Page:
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The mobos only say they are compatible with PC3200 RAM because it is, like the reply from above, the highest approved rating from JEDEC. The mobo manufacturers can only state the highest approved rating but that doesn't mean you cannot use faster RAM. Since all mobos are default to 200 mhz for the fsb, all you have to do is crank that up to the speed of the faster RAM (or even faster if you OC it). It's just like putting DDR400 RAM in older mobos that were only designed for slower RAM, ie. PC2100 (133mhz). The mobo won't recognize that the RAM you put in is DDR400 but you can safely crank up the fsb knowing that your RAM is not going to limit you in your OC.
 

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yep, that is exactly how it works, I just thought I'd give a couple examples.

I just recently bought a sick of DDR400 notebook SODIMM memory for my wife's laptop and installed it in her computer. However, her computer only lists that it is compatable with PC2100 or DDR266. So basically what happens is all DDR memory is backwards compatable... so you can put DDR400 in a DDR333 motherboard and the RAM will run at DDR333... If however, you choose to overclock it will give you more headroom to do so... while you will be overclocking your cpu and motherboard (fsb) your RAM won't be overclocked until you have hit the DDR400 range (fsb or htt of 200)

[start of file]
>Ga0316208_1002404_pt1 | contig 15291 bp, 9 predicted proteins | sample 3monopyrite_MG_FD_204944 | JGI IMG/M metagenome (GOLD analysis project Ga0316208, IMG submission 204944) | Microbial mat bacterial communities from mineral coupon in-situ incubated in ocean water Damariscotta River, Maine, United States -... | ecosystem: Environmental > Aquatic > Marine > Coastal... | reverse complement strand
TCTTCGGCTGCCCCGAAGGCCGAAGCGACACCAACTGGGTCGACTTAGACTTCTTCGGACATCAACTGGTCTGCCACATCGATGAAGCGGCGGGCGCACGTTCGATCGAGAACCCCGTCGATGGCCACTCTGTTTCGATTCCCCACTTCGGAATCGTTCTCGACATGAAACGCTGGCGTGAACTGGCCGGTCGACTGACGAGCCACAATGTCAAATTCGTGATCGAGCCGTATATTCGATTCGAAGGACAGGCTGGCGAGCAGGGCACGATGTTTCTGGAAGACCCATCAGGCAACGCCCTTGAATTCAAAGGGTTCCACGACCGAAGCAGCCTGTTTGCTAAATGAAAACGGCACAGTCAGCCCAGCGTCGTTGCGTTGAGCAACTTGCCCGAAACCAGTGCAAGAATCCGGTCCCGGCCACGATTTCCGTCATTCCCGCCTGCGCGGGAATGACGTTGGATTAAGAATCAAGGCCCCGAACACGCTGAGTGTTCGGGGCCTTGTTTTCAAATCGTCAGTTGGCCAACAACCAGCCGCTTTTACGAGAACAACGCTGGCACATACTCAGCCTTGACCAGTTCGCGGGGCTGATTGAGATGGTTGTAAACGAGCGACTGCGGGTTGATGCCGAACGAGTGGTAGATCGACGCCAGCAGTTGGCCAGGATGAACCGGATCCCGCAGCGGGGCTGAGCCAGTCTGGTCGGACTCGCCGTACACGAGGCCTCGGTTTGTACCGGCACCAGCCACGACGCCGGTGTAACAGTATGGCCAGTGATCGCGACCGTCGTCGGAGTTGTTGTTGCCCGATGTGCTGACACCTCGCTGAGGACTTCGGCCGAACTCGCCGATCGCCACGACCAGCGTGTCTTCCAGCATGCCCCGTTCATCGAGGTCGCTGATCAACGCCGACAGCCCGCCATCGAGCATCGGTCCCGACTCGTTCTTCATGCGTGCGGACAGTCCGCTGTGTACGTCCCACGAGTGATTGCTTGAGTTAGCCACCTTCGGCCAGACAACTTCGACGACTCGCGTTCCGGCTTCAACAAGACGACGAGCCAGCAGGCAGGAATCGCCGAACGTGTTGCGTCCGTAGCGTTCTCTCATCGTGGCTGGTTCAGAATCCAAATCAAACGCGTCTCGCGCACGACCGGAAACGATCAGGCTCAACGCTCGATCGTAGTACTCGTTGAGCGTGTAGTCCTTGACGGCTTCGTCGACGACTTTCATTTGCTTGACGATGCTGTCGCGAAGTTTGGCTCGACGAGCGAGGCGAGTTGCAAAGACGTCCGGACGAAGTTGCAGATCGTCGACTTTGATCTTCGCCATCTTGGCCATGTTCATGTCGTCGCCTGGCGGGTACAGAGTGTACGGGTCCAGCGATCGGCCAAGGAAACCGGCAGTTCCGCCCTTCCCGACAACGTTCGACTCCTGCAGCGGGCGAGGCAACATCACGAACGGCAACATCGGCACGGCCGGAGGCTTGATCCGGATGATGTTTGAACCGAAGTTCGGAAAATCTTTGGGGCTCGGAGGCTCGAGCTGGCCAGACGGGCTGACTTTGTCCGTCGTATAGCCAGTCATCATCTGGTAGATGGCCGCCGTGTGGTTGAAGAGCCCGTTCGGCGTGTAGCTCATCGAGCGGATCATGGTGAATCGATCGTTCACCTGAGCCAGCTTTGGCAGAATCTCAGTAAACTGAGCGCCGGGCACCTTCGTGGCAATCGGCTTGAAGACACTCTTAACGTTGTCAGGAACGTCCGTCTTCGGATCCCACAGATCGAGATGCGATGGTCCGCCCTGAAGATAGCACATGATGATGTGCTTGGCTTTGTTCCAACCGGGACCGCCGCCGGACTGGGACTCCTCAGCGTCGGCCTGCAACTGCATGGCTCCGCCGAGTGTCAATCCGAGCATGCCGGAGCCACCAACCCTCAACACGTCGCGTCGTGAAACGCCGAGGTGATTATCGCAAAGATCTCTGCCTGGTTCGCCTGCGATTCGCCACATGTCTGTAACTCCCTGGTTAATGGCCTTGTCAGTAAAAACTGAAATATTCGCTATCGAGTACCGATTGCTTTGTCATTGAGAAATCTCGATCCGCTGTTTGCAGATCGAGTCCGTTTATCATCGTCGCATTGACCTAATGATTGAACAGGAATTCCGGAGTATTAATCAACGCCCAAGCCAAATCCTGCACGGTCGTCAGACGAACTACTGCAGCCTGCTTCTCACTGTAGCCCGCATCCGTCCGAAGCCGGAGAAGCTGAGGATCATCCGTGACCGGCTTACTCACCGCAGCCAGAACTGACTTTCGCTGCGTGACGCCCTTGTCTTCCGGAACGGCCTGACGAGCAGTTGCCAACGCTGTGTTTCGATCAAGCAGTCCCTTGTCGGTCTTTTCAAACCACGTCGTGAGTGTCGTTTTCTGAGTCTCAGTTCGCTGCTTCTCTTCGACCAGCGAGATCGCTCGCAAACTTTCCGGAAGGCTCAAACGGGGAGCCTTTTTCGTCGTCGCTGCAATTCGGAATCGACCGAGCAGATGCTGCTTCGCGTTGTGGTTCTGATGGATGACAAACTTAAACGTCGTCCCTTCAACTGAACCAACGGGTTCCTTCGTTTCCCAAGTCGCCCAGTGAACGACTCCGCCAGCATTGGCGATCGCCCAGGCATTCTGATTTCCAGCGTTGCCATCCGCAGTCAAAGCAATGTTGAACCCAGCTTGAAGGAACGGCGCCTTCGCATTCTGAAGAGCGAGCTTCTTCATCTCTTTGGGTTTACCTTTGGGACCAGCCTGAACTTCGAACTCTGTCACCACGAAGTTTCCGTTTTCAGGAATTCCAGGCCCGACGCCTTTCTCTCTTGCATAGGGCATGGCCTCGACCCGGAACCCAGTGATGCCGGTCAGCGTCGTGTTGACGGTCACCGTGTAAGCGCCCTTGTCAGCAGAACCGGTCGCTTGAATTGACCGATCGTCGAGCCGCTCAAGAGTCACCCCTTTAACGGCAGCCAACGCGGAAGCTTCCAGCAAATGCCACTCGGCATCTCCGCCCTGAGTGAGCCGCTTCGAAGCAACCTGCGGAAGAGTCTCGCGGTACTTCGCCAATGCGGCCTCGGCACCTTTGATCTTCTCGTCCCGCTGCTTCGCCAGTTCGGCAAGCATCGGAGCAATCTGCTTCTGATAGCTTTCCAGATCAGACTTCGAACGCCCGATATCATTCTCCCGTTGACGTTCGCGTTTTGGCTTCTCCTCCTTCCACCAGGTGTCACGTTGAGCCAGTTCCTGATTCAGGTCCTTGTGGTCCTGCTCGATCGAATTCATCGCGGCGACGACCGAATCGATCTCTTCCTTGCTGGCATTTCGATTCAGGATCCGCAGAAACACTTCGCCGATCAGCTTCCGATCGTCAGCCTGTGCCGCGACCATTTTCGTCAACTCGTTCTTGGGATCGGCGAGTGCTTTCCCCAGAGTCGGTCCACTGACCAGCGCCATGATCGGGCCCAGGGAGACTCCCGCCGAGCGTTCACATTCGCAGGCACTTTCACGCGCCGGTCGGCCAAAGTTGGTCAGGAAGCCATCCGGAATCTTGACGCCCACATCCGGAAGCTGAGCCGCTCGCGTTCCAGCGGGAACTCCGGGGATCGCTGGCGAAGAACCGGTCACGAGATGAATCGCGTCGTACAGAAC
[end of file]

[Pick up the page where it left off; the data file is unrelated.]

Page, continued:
So, now to your situation. all A64 socket 939 motherboards support DDR400 because the htt is 200. To overclock your cpu you raise the htt... which overclocks your memory as well. This is where having DDR500 will come in handy. You are guaranteed that your memory will work at a htt of 250 where with most DDR400 you are not and it's just luck of the draw... and informed purchasing.

So, when looking at your configuration it would be good for you to get some DDR500 or some RAM that uses TCCD chips. Your motherboard can't supply more than 3.0v to the RAM so Samsung TCCD will be your best bet for RAM.

What model Corsair RAM do you have? from there we can figure out what IC's your RAM uses and give you a rough estimate about what it will do in regards to overclocking and what timings/voltages it will take to get there.

oh, and the opty 165's have been hitting about 2.8Ghz... so I would assume the 170 would be able to get about there too...